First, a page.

Exposure to COVID-19 explains racial disparities in mortality rates: study


By Xu Jing
  • World
  • Friday, 11 Dec 2020

CHICAGO, Dec. 10 (Xinhua) -- Large variations in exposure at home, in the community and at work rather than case-fatality rates may explain the well-documented racial disparities in COVID-19 mortality during the first wave of the pandemic last spring, according to a University of Michigan (UM) study.

Using the Michigan Disease Surveillance System from March to July 2020, the researchers analyzed data from 49,701 people with a confirmed or probable COVID-19 infection, with known age, race or ethnicity, state of residence, sex at birth and state prisoner status.

The analysis shows that COVID-19 incidence and mortality rates among all nonwhite groups were substantially higher than whites, except for Native Americans. The incidence rate was 5.5 times higher for African Americans and three times higher for Latinos, while the death rate was nearly seven times higher for African Americans and twice as high for Latinos, compared to whites.

The average age of reported COVID-19 cases varied by race/ethnicity: 53 for whites, 51 for African Americans and 38 for Latinos. The average age of death from COVID-19 was 79 for whites, 71 for African Americans and 66 for Latinos.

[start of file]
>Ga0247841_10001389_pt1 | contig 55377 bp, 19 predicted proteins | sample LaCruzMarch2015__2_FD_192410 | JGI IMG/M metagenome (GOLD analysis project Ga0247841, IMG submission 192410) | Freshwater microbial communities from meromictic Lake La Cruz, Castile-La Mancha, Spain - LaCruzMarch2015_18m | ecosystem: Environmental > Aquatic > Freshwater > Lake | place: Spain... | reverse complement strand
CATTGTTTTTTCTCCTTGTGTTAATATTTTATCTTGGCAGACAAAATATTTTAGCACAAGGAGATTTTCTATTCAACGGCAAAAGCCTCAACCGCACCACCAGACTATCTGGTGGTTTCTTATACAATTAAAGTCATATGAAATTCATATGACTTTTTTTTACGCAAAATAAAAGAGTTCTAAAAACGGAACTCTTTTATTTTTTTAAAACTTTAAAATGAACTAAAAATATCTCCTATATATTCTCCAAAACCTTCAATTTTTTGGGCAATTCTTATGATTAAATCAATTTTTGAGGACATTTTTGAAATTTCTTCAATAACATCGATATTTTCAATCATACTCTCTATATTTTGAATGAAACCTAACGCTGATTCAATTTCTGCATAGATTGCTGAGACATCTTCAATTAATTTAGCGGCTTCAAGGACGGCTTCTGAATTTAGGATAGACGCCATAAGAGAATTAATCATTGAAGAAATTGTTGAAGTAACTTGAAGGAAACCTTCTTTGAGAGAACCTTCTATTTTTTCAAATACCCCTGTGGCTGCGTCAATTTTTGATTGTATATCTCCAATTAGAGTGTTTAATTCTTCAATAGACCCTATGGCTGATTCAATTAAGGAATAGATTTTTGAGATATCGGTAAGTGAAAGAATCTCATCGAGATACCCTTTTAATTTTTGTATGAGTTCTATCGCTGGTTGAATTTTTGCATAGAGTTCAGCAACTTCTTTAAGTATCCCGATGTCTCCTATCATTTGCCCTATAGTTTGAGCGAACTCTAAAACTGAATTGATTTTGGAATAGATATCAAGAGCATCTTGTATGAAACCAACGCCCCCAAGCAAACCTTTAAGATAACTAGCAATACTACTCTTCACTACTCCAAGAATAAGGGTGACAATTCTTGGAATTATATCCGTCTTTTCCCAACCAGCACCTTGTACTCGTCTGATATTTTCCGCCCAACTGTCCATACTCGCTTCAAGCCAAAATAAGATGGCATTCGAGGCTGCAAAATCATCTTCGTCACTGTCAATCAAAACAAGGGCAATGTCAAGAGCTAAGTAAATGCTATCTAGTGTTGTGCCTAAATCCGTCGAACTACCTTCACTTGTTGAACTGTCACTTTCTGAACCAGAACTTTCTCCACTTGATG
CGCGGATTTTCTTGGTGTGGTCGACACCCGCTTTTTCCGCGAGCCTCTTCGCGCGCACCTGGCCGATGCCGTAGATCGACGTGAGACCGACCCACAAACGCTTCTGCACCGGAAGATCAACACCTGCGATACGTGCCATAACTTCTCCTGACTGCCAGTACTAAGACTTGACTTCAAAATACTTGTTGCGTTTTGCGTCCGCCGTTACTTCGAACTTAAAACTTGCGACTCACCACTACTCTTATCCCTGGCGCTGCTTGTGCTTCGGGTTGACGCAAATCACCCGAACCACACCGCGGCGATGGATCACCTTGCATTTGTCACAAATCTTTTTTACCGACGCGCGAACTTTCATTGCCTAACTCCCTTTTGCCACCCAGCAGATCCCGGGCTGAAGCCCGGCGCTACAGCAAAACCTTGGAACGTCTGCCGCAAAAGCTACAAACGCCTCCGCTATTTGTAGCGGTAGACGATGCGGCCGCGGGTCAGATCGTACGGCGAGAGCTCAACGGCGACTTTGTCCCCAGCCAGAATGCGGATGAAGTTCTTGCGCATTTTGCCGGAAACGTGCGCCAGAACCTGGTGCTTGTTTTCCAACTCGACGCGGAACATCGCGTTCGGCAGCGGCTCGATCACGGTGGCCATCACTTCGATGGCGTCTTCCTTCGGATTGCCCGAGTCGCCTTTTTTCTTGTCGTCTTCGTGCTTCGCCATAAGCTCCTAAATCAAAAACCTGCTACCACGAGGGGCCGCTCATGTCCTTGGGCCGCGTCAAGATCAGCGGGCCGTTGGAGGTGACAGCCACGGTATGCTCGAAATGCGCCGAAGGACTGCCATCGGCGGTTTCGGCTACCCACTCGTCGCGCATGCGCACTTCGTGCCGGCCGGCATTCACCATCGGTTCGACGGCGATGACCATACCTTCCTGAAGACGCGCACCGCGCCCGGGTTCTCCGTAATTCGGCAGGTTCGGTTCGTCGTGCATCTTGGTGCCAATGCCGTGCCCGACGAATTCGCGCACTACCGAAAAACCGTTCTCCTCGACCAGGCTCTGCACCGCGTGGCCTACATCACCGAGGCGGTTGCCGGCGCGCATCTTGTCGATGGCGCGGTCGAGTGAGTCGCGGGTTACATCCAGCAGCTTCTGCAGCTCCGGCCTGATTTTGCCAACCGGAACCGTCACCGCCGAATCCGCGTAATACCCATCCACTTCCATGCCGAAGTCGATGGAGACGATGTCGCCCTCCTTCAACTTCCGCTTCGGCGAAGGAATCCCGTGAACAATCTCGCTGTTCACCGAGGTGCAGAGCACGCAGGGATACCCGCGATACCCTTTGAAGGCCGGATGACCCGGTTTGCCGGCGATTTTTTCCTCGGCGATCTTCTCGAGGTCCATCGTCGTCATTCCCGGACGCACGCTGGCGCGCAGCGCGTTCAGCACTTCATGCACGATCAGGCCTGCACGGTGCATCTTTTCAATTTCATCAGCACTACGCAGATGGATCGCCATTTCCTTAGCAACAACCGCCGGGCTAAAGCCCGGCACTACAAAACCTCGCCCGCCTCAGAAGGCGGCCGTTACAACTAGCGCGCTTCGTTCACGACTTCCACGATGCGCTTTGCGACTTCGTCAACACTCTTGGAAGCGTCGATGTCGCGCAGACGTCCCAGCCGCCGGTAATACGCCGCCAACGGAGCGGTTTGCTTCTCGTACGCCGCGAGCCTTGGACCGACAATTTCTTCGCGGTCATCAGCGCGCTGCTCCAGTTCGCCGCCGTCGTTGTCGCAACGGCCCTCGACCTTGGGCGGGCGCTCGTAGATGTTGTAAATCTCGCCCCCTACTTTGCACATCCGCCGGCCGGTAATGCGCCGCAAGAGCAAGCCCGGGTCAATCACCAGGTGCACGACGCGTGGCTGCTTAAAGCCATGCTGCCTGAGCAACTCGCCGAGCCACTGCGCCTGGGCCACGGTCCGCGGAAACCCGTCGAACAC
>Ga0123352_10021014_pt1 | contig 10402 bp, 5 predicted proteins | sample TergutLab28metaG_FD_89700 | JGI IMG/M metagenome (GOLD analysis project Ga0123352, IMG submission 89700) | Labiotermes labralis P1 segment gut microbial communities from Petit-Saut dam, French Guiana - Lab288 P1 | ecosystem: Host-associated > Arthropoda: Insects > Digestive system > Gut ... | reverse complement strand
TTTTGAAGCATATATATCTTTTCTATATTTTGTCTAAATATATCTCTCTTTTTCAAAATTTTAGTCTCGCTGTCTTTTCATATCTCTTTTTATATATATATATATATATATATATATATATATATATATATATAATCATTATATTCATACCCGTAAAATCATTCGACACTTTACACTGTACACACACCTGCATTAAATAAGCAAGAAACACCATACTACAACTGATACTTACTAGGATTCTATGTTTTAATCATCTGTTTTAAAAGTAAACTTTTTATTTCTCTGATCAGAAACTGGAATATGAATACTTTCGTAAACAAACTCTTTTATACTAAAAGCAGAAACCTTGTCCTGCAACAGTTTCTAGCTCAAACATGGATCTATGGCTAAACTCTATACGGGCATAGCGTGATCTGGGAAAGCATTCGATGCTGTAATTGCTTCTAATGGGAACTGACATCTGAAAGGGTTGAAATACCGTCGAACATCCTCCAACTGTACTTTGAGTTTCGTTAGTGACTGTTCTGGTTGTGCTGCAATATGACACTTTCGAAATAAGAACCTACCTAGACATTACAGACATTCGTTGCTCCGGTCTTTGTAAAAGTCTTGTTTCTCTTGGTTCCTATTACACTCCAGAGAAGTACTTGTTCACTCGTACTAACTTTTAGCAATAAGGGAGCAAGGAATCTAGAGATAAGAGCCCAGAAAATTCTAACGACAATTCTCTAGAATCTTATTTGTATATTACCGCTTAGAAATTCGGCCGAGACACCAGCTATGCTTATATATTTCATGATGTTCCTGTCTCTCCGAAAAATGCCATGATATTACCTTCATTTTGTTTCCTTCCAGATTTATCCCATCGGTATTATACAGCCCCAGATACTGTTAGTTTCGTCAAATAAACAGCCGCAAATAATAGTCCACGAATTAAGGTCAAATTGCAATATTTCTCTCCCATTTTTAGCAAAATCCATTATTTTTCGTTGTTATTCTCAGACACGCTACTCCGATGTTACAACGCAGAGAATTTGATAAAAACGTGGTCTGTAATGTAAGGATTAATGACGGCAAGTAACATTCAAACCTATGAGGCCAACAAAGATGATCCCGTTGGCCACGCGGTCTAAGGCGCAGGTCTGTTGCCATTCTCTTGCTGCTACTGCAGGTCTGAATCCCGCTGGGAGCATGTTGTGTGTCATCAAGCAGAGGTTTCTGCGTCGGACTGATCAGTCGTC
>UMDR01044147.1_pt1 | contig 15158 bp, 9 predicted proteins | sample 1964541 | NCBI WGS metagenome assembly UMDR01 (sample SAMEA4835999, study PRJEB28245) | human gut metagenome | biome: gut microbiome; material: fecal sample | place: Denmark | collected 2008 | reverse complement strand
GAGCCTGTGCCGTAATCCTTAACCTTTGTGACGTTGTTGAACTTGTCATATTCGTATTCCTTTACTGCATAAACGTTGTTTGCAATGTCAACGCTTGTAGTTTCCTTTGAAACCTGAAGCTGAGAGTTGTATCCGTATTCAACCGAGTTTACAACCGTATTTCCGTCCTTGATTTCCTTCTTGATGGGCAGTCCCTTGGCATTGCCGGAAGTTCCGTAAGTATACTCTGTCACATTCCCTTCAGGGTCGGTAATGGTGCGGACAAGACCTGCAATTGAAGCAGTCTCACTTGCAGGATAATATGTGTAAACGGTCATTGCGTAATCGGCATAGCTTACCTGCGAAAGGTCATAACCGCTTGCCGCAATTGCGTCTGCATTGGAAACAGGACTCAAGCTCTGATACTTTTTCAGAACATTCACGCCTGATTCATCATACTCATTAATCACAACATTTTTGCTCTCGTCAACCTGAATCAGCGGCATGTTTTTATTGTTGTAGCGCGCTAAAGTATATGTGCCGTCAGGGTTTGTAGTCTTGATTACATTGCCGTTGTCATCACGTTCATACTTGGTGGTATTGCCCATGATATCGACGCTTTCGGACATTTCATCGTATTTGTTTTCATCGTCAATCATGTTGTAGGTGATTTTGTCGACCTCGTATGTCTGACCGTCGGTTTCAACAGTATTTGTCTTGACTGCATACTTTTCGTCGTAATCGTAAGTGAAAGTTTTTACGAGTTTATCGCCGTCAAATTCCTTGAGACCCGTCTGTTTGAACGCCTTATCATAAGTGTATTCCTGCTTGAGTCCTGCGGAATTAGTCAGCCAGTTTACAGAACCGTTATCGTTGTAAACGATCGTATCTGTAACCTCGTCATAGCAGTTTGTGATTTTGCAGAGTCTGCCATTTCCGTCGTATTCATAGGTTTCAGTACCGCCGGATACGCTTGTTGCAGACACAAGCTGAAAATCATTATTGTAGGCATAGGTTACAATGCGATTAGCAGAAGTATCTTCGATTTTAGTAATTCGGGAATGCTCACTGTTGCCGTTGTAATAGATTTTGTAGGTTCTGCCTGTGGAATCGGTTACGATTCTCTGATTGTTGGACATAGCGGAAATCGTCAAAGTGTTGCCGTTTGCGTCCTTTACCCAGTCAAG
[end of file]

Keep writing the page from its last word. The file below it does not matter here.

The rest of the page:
"Our results suggest that the stark differences in crude and adjusted mortality between Black people and all other race/ethnic groups are driven in large part, but not exclusively, by disparities in infection risk at all ages, particularly an extremely high rate of COVID-19 infection among older Black individuals," said lead author Jon Zelner, an assistant professor of epidemiology.

While case-fatalities for older Black people were similar to same-aged whites, reported infection rates were 6-8 times greater than their white counterparts.

"Some of this disparity is also driven by the higher case fatality rate among middle-aged Black people, as compared to same-aged whites, in combination with the 5-6 times greater risk of infection among middle-aged Blacks as compared to whites," Zelner said.

The study, posted on UM's website on Wednesday, has been published in Clinical Infectious Diseases.

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